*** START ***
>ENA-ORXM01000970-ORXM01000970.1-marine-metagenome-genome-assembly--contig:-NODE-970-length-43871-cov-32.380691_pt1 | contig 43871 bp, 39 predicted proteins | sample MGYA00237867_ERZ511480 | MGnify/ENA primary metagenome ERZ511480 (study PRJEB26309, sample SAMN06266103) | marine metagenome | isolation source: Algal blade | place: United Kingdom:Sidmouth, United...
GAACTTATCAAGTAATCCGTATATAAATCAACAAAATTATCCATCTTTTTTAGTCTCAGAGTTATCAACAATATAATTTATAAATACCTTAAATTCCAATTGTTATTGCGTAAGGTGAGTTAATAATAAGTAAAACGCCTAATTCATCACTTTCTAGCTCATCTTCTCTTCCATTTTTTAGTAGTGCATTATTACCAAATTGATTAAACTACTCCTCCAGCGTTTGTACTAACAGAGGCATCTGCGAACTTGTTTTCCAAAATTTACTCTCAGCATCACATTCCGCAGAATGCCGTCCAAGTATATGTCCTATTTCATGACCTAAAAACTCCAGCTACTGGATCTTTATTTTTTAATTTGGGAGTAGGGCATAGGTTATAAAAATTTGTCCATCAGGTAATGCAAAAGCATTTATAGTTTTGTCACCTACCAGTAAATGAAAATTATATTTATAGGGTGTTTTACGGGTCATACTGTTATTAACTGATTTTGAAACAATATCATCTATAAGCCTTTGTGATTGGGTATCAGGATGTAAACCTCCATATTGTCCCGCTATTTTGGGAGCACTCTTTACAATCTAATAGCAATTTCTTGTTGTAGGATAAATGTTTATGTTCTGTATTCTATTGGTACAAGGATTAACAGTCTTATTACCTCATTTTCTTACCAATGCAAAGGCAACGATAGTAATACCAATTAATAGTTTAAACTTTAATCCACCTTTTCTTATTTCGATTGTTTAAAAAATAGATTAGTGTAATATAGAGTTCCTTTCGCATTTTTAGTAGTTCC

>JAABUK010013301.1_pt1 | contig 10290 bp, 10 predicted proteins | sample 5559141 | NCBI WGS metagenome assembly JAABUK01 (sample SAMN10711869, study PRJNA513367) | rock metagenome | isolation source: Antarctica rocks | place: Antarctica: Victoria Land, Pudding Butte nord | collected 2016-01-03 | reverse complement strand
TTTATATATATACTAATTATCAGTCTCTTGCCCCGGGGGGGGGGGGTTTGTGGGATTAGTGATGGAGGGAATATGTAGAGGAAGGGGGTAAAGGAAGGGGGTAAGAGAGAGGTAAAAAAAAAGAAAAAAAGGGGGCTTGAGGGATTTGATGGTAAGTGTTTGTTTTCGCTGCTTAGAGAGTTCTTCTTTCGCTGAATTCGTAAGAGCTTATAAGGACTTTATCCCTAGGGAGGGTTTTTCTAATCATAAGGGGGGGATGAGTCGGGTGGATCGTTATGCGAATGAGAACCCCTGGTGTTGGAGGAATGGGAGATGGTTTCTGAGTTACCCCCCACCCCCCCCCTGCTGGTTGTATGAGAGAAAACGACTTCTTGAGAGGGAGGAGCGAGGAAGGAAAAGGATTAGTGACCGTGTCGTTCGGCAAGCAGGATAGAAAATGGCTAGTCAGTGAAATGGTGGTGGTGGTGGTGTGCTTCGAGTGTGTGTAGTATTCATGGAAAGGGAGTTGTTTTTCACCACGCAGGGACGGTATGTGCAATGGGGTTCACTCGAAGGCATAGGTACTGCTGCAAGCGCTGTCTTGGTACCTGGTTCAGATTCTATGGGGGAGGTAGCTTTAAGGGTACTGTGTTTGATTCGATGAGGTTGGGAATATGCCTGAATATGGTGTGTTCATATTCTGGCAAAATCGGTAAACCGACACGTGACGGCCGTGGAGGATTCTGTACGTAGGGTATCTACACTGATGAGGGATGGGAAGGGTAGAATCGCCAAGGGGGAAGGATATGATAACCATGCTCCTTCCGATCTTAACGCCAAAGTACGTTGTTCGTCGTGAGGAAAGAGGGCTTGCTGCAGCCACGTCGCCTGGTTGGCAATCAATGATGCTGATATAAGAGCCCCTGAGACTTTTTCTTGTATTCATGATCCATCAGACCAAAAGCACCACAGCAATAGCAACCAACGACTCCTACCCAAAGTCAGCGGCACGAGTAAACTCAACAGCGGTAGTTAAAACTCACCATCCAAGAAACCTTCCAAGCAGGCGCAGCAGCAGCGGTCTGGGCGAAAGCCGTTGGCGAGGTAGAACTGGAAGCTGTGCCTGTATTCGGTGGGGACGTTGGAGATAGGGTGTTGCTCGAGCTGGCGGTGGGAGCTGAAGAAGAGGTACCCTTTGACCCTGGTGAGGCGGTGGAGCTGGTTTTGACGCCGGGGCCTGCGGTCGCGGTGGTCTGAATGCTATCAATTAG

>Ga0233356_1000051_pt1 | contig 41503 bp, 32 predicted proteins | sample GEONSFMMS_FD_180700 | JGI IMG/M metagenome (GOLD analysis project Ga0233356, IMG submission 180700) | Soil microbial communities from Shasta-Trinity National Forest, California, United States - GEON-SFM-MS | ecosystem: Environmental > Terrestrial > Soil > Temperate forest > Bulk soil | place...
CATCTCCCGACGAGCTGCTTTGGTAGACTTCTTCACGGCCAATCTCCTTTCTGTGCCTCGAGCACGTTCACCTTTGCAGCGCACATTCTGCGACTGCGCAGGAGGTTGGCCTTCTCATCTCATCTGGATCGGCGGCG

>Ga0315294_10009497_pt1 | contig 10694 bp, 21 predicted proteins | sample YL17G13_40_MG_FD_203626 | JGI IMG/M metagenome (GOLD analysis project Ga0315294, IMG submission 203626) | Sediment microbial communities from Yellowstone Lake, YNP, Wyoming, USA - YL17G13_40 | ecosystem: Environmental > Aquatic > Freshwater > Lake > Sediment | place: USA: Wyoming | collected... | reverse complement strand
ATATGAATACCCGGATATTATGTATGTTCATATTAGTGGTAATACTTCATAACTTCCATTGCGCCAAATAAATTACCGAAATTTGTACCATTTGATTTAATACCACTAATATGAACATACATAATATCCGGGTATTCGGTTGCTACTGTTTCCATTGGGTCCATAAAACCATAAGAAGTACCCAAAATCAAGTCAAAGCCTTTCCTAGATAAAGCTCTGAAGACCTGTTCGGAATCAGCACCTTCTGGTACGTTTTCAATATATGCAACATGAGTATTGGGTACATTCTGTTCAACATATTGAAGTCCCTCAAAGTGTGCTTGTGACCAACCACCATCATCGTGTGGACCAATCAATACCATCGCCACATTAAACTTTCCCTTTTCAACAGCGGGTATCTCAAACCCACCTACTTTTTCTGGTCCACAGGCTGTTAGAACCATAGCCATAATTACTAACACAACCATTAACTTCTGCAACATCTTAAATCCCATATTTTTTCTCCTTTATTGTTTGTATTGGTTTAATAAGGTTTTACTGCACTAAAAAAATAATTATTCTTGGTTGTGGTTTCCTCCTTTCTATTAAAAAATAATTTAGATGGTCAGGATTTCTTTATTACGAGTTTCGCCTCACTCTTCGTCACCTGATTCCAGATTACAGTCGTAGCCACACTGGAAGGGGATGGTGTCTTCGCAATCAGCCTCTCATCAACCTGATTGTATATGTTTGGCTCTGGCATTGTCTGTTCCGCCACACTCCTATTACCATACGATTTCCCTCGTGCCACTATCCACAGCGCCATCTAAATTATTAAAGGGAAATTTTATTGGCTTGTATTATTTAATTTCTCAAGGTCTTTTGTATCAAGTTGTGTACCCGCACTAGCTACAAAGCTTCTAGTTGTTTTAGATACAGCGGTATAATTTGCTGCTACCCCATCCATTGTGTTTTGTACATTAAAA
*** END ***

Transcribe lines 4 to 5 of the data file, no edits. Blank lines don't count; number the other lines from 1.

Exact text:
TTTATATATATACTAATTATCAGTCTCTTGCCCCGGGGGGGGGGGGTTTGTGGGATTAGTGATGGAGGGAATATGTAGAGGAAGGGGGTAAAGGAAGGGGGTAAGAGAGAGGTAAAAAAAAAGAAAAAAAGGGGGCTTGAGGGATTTGATGGTAAGTGTTTGTTTTCGCTGCTTAGAGAGTTCTTCTTTCGCTGAATTCGTAAGAGCTTATAAGGACTTTATCCCTAGGGAGGGTTTTTCTAATCATAAGGGGGGGATGAGTCGGGTGGATCGTTATGCGAATGAGAACCCCTGGTGTTGGAGGAATGGGAGATGGTTTCTGAGTTACCCCCCACCCCCCCCCTGCTGGTTGTATGAGAGAAAACGACTTCTTGAGAGGGAGGAGCGAGGAAGGAAAAGGATTAGTGACCGTGTCGTTCGGCAAGCAGGATAGAAAATGGCTAGTCAGTGAAATGGTGGTGGTGGTGGTGTGCTTCGAGTGTGTGTAGTATTCATGGAAAGGGAGTTGTTTTTCACCACGCAGGGACGGTATGTGCAATGGGGTTCACTCGAAGGCATAGGTACTGCTGCAAGCGCTGTCTTGGTACCTGGTTCAGATTCTATGGGGGAGGTAGCTTTAAGGGTACTGTGTTTGATTCGATGAGGTTGGGAATATGCCTGAATATGGTGTGTTCATATTCTGGCAAAATCGGTAAACCGACACGTGACGGCCGTGGAGGATTCTGTACGTAGGGTATCTACACTGATGAGGGATGGGAAGGGTAGAATCGCCAAGGGGGAAGGATATGATAACCATGCTCCTTCCGATCTTAACGCCAAAGTACGTTGTTCGTCGTGAGGAAAGAGGGCTTGCTGCAGCCACGTCGCCTGGTTGGCAATCAATGATGCTGATATAAGAGCCCCTGAGACTTTTTCTTGTATTCATGATCCATCAGACCAAAAGCACCACAGCAATAGCAACCAACGACTCCTACCCAAAGTCAGCGGCACGAGTAAACTCAACAGCGGTAGTTAAAACTCACCATCCAAGAAACCTTCCAAGCAGGCGCAGCAGCAGCGGTCTGGGCGAAAGCCGTTGGCGAGGTAGAACTGGAAGCTGTGCCTGTATTCGGTGGGGACGTTGGAGATAGGGTGTTGCTCGAGCTGGCGGTGGGAGCTGAAGAAGAGGTACCCTTTGACCCTGGTGAGGCGGTGGAGCTGGTTTTGACGCCGGGGCCTGCGGTCGCGGTGGTCTGAATGCTATCAATTAG

>Ga0233356_1000051_pt1 | contig 41503 bp, 32 predicted proteins | sample GEONSFMMS_FD_180700 | JGI IMG/M metagenome (GOLD analysis project Ga0233356, IMG submission 180700) | Soil microbial communities from Shasta-Trinity National Forest, California, United States - GEON-SFM-MS | ecosystem: Environmental > Terrestrial > Soil > Temperate forest > Bulk soil | place...